The Interoperability Institute provided stakeholders with a sandbox offering to test their health IT at the 2021 CMS HL7 FHIR Connectathon.
August 13, 2021 – “Fail. Fail often, fail fast, and learn.” That’s the philosophy for Mary Kratz, the executive vice president of the Interoperability Institute (IOI), as she and her organization wraps up a simulation session to test widespread interoperability through HL7 FHIR implementation.
At the 2021 Center for Medicare and Medicaid Services (CMS) HL7 FHIR Connectathon, healthcare stakeholders convened to test HL7 FHIR Implementation Guides and Reference Implementations to understand how they can tackle current health interoperability challenges.
At the CConnectathon, stakeholders leveraged IOI’s open-source sandbox offering, MELD, to test HL7 FHIR resources for various use cases, including social determinants of health data exchange, patient access application programming interfaces (APIs), and payer to payer data exchange.
Kratz told EHRIntelligence in an interview that IOI preloaded the cloud-based sandbox offering with what the HL7 community refers to as “test data.”
These data sets are created through machine learning and AI-methods to emulate real world data so stakeholders can simulate the various use cases.
Kratz noted that IOI’s offering went off without a hitch, allowing stakeholders to assess their health IT’s interoperability potential in a simulated environment.
“We were excited that the MELD Sandbox worked seamlessly,” she said. “The users that were on it and utilizing it for the CConnectathon activities didn’t have any major issues. It was also really nice to see that our synthetic test data complimented the activities that were underway with the community to advance and further interoperability. We were just delighted to be able to contribute those resources.”
Which harkens back that philosophy of freedom for failure. Kratz said that because the Connectathon utilized synthetic data, participants were able to deeply explore with little consequenc, leading to what she said would be more fruitful innovation.
Connectathon“Often, we’re afraid of failure, but the Connectathon environments give us a safe place to bring all of the resources from different actors in the community together and to be able to fail and learn together with that highly realistic synthetic data,” she continued. “We really see that as our mantra for building a community that can go far and enable healthcare interoperability through the power of partnerships.”
Kratz explained that data, knowledge, and process need to come together to enable interoperability.
“A lot of other industries that are tied to healthcare have done process modeling for years, like the finance and manufacturing sectors,” Kratz noted. “The healthcare industry is a little bit lagging when it comes to putting together well-defined processes.”
Collaborative events that allow stakeholders to test their health IT help bring these key tenants together, she explained. By utilizing synthetic data, developers can test their processes to ensure that their health IT promotes interoperability by providing knowledge to the provider, patient, and payer.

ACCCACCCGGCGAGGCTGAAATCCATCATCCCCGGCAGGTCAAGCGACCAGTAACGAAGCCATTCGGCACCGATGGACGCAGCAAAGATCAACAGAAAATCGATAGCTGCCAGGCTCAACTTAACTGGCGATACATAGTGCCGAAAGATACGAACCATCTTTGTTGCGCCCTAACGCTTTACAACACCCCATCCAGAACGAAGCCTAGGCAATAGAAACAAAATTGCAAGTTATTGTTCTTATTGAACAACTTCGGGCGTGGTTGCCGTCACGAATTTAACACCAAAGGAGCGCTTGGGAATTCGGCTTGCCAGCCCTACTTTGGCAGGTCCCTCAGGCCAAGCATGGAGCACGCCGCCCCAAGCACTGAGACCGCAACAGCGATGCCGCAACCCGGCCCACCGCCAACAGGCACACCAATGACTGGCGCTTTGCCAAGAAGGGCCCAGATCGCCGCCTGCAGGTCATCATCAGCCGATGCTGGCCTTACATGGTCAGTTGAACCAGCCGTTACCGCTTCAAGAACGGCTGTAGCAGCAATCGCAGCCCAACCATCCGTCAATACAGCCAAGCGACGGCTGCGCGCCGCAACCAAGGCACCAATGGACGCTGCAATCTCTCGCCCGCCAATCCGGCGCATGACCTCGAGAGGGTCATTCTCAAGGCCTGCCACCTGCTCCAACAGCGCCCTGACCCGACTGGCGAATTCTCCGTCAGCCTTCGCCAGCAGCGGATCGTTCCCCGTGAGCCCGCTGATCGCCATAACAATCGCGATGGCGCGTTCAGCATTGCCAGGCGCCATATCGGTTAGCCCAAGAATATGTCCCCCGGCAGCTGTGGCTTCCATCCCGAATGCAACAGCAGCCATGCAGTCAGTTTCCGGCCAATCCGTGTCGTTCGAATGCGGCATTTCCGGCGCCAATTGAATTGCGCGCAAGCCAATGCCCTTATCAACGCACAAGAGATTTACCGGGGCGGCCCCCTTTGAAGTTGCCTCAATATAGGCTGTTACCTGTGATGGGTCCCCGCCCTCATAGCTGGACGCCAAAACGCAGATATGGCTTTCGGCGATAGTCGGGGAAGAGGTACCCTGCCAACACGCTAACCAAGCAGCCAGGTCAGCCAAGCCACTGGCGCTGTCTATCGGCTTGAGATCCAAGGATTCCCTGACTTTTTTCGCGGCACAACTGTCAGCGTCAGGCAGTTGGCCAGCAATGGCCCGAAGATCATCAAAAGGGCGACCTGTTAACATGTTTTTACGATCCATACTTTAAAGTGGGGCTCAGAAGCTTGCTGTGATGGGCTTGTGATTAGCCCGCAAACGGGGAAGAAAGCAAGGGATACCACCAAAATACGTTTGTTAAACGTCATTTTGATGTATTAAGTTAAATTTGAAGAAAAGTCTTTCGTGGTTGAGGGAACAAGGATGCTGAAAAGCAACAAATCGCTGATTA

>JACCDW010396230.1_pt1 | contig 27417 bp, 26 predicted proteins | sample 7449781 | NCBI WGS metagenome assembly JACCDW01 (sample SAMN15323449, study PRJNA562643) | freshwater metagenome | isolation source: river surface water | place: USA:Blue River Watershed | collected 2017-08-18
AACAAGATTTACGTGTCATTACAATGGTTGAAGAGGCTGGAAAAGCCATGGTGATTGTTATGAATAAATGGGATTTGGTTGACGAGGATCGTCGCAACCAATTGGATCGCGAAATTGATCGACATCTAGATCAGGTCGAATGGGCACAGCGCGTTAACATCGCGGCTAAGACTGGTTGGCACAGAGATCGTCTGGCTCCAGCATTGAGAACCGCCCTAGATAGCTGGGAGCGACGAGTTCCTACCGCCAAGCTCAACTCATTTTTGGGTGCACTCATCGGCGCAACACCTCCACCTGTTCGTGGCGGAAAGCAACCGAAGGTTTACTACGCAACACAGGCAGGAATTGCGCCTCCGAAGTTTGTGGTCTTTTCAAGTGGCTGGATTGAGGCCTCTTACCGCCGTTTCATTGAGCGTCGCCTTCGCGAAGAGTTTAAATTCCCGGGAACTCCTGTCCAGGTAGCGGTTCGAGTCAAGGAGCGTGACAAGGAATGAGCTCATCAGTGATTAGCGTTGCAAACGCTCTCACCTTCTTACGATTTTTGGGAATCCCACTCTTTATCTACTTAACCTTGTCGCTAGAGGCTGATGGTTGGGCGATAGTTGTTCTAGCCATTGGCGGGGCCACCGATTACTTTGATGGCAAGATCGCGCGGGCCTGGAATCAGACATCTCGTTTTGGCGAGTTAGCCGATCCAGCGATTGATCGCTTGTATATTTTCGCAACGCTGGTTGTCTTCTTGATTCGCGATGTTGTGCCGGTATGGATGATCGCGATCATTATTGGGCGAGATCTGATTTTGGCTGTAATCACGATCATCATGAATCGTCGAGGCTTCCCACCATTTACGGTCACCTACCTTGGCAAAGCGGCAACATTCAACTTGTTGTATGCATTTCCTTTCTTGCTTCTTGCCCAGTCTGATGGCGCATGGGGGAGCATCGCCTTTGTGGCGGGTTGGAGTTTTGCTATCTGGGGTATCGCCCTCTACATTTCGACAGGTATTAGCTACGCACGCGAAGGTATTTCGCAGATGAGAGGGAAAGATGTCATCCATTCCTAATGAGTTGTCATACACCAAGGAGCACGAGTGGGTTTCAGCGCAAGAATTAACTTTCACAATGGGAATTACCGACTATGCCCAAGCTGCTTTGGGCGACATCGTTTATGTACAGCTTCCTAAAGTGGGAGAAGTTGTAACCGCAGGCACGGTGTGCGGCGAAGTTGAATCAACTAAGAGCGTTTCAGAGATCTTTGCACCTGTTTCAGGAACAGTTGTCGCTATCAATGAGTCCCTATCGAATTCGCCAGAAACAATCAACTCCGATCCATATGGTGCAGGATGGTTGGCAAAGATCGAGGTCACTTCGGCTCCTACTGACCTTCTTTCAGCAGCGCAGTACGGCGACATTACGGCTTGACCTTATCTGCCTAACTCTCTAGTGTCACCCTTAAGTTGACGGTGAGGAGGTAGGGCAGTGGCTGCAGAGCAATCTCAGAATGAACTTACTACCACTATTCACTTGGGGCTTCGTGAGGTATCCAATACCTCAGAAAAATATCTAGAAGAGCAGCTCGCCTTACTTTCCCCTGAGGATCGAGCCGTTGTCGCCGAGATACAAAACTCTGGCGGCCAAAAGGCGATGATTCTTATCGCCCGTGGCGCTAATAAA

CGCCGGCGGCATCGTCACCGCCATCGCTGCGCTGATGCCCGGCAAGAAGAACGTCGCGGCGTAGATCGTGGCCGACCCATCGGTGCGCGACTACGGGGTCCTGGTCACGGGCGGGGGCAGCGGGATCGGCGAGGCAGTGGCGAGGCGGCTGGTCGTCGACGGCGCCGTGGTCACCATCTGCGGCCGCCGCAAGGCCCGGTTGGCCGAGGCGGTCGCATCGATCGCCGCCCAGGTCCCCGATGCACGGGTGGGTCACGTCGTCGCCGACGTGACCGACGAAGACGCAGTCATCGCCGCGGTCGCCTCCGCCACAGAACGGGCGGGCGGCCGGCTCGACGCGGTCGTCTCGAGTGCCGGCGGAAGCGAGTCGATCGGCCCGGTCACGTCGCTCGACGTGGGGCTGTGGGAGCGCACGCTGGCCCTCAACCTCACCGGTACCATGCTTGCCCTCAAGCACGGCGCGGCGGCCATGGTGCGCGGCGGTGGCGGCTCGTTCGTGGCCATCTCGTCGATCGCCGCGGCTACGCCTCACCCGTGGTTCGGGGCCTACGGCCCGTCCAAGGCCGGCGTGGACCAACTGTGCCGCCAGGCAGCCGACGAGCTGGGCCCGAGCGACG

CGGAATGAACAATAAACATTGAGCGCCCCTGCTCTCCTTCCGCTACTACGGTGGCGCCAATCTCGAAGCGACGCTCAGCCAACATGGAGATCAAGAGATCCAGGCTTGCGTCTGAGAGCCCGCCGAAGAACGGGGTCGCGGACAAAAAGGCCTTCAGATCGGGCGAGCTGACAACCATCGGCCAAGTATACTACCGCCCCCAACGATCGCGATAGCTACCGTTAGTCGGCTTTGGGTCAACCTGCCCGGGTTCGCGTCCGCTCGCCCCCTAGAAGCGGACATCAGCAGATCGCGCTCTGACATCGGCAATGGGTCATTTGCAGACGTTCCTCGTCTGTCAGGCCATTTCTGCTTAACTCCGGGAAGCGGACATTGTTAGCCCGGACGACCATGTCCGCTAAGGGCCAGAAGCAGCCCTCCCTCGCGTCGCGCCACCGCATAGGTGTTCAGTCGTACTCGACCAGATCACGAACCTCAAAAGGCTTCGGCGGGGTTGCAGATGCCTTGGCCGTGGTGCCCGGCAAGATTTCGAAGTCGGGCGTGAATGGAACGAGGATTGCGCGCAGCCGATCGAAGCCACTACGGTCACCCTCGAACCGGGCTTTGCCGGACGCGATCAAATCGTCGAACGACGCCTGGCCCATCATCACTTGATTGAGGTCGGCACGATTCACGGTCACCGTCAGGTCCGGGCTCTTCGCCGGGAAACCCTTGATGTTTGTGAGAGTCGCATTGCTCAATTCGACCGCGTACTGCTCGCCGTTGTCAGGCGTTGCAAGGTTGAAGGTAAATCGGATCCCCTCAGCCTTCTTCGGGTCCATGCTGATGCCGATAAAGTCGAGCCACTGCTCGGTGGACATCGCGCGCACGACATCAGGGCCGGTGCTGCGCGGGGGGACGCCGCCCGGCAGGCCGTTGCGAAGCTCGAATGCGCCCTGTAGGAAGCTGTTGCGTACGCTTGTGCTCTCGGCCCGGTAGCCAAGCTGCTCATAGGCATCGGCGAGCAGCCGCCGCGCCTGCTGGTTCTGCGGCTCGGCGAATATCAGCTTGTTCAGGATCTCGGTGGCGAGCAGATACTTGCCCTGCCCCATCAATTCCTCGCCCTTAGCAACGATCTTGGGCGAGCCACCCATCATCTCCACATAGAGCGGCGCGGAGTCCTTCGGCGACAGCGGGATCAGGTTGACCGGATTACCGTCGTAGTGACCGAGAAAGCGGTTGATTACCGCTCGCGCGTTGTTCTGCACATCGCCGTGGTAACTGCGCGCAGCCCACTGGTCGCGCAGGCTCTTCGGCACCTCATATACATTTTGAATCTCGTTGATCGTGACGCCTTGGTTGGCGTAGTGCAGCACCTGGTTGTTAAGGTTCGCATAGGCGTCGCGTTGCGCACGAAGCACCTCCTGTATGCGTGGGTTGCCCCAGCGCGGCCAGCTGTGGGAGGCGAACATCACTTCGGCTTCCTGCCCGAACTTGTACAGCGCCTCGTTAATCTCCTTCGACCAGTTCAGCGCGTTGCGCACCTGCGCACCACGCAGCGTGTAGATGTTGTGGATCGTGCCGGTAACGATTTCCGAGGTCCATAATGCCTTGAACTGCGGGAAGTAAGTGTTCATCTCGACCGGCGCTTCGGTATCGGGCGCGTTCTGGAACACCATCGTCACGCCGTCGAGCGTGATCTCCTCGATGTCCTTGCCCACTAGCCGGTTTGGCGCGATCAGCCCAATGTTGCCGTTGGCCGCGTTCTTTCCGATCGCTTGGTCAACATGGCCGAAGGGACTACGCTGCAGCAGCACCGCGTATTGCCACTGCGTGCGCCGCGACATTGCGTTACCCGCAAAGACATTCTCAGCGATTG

MELD evolved from IOI’s private sandbox product, Interoperability Land. Kratz noted that many customers wanted to try the offering but didn’t want to pay for the health IT up front before “kicking the tires.”
This spurred IOI to create the open source, publicly available sandbox offering which gives stakeholders a place to come together to learn about interoperability at scale.
Additionally, Kratz explained that IOI is working to promote innovation among the next generation of health IT stakeholders through its workforce program, which currently has over a hundred student interns seated.
“We are working with academic partners to grow and expand the workforce program to provide early career opportunities to train up the next generation health IT workforce, and to compliment academic degree granting program through paid internship,” Kratz explained. “As part of that, we’re also working with those university partners to develop course packs that run on the sandbox environment.”
Kratz noted IOI’s workforce program has contributed to interoperability efforts through the creation of resource kits.
“One of the lessons that came from our workforce program is that the FHIR resource definition is pretty broad,” Kratz explained. “It really isn’t standardized within the implementation guides.”
Through the workforce program, an IOI intern developed a HL7 FHIR resource kit that provides the first level of standardization between the semantic and the syntactic layers of interoperability, Kratz explained.
“That was really exciting and came out of being able to participate in these Connectathons,” she continued.
In addition to academic partnerships, IOI works with both public and private stakeholders to bring together thought leaders across the health IT industry, Kratz said.
“Working with stakeholders that compliment our own health IT development teams helps to move some of these open source assets forward for the industry to be able to use and reuse to further interoperability,” Kratz said. “I always go back to the mantra of Nelson Mandela, ‘If you want to go fast, go alone. If you want to go far, go together.’”